Battery Power - Summer 2016 - (Page 16)
Research & Development
UCI Chemists Create Battery Technology with Off-the-Charts Charging Capacity
University of California, Irvine researchers have invented nanowire-based battery material that can be
recharged hundreds of thousands of times, moving us closer to a battery that would never require replacement. The breakthrough work could lead to commercial batteries with greatly lengthened lifespans
for computers, smartphones, appliances, cars and spacecraft.
Scientists have long sought to use nanowires in batteries.
Thousands of times thinner than a human hair, they're
highly conductive and feature a large surface area for the
storage and transfer of electrons. However, these filaments are extremely fragile and don't hold up well to repeated discharging and recharging, or cycling. In a typical
lithium-ion battery, they expand and grow brittle, which
leads to cracking.
UCI researchers have solved this problem by coating a
gold nanowire in a manganese dioxide shell and encasing the assembly in an electrolyte made of a Plexiglas-like
gel. The combination is reliable and resistant to failure.
The study leader, UCI doctoral candidate Mya Le Thai, cycled the testing electrode up to 200,000 times over three
months without detecting any loss of capacity or power
and without fracturing any nanowires.
UCI chemist Reginald Penner and doctoral candidate
Mya Le Thai (shown) have developed a nanowire-based
technology that allows lithium-ion batteries to be recharged hundreds of thousands of times. Steve Zylius / UCI
Hard work combined with serendipity paid off in this case, according to senior author Reginald Penner.
"Mya was playing around, and she coated this whole thing with a very thin gel layer and started to cycle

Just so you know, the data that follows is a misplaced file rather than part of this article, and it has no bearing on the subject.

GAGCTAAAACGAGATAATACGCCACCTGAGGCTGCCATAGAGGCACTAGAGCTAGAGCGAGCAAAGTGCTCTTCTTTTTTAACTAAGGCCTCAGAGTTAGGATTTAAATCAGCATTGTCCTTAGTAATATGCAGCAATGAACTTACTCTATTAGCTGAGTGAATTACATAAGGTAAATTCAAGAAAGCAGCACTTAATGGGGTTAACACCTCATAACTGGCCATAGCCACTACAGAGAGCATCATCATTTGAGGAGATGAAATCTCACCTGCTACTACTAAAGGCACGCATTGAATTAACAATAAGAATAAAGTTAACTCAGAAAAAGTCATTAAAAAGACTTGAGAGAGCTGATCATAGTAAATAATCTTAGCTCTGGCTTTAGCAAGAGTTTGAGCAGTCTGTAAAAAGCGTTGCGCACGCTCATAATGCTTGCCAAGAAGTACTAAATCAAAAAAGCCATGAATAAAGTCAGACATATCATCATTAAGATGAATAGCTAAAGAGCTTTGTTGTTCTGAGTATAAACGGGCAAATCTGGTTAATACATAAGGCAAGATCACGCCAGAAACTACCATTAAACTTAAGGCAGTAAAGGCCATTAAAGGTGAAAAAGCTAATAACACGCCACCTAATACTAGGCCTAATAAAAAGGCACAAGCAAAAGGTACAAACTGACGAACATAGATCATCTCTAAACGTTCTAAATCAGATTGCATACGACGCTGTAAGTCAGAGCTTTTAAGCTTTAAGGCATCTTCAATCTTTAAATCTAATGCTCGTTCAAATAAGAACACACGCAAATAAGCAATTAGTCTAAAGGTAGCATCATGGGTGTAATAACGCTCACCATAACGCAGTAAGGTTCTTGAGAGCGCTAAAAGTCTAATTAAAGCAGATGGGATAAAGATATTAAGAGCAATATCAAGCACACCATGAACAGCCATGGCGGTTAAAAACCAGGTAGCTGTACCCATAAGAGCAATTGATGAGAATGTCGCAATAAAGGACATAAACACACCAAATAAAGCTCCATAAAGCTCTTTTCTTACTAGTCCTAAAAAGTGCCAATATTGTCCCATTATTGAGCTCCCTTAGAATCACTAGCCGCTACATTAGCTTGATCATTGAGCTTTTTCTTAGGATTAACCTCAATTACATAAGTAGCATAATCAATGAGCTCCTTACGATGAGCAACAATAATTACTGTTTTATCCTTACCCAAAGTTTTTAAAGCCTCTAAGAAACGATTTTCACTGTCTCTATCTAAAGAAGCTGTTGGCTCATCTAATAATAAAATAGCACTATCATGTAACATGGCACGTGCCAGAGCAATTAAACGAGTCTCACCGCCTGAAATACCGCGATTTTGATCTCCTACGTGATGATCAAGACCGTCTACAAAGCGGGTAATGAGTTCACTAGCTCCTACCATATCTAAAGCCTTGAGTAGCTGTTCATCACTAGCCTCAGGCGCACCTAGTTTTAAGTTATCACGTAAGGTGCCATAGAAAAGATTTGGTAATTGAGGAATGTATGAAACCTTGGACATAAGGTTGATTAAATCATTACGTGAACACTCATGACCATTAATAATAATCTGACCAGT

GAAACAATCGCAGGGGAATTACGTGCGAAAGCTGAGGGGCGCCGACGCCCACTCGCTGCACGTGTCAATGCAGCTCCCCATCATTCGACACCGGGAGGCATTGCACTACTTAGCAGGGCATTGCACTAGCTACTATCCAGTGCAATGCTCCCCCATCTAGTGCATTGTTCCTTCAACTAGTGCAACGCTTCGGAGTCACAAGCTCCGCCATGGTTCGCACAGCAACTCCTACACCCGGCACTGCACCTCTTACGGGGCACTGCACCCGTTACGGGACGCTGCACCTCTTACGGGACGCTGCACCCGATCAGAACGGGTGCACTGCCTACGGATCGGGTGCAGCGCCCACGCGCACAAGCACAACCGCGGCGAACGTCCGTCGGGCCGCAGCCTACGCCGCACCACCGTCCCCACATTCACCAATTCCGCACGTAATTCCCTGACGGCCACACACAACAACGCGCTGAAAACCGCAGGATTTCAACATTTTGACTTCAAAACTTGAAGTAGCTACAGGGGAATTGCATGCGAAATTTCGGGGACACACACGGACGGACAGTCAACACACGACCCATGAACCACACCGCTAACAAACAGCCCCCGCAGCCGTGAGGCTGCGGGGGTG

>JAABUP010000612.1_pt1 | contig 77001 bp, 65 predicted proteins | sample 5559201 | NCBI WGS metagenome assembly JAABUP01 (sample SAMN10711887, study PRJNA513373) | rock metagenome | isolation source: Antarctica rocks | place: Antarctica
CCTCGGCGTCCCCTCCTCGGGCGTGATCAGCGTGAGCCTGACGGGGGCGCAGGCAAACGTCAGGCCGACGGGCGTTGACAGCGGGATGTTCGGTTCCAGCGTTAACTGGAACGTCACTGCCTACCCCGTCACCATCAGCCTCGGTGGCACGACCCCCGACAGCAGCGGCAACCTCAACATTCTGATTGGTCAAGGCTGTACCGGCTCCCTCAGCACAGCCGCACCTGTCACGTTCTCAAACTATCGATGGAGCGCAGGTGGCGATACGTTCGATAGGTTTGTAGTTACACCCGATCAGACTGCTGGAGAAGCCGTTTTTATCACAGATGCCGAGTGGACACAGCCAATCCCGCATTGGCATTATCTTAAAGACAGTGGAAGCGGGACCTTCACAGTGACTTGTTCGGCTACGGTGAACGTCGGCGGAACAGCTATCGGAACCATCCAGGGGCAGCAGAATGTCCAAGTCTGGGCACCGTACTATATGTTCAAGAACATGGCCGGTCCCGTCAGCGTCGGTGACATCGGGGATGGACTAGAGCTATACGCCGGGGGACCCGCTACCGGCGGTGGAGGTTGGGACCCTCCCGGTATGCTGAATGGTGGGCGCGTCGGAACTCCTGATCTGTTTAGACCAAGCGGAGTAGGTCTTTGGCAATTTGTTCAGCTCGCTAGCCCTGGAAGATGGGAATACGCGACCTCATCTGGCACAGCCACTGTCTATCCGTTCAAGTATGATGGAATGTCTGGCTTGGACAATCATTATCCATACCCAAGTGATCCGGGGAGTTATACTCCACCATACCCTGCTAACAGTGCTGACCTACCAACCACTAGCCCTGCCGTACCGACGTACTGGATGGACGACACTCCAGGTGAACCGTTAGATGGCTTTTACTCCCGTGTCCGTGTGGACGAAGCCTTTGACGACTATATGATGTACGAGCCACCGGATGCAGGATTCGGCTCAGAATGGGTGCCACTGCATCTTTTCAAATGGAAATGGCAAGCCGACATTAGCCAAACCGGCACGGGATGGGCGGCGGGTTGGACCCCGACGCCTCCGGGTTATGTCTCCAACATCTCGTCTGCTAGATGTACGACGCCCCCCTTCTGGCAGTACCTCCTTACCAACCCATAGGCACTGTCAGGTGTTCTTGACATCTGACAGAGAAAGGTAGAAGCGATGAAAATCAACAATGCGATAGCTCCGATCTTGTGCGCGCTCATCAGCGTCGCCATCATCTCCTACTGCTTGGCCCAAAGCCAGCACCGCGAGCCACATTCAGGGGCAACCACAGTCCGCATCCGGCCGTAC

it," said Penner, chair of UCI's chemistry department. "She discovered that just by using this gel, she
could cycle it hundreds of thousands of times without losing any capacity."
"That was crazy," he added, "because these things typically die in dramatic fashion after 5,000 or 6,000
or 7,000 cycles at most."
The researchers think the goo plasticizes the metal oxide in the battery and gives it flexibility, preventing cracking.
"The coated electrode holds its shape much better, making it a more reliable option," Thai said. "This
research proves that a nanowire-based battery electrode can have a long lifetime and that we can make
these kinds of batteries a reality."
The study was conducted in coordination with the Nanostructures for Electrical Energy Storage Energy
Frontier Research Center at the University of Maryland, with funding from the Basic Energy Sciences
division of the US Department of Energy.
Researchers Developed Manufacturing Method for Microbatteries with Organic Electrode Materials
With people wanting to use smaller electronic devices, smaller energy storage systems are needed.
Researchers of Aalto University in Finland have demonstrated the fabrication of electrochemically active
organic lithium electrode thin films, which help make microbatteries more efficient than before. Researchers used a combined atomic/molecular layer deposition (ALD/MLD) technique, to prepare lithium
terephthalate, a recently found anode material for a lithium-ion battery.
When microbatteries are manufactured, the key challenge is to make them able to store large amounts of
energy in a small space. One way to improve the energy density is to manufacure the batteries based on
three-dimensional microstructured architectures. This may increase the effective surface inside a battery,
Battery Power * Summer 2016
Table of Contents for the Digital Edition of Battery Power - Summer 2016
Toolbox Energy Storage Systems: Modeling, Simulating and Testing Battery Systems of (H)EVs
Enhancing Smartphone Battery Performance During GSM Pulses Through The Use of a Parallel Supercapacitor
ICs & Semiconductors
Testing & Monitoring
Research & Development
Calendar of Events
Battery Power - Summer 2016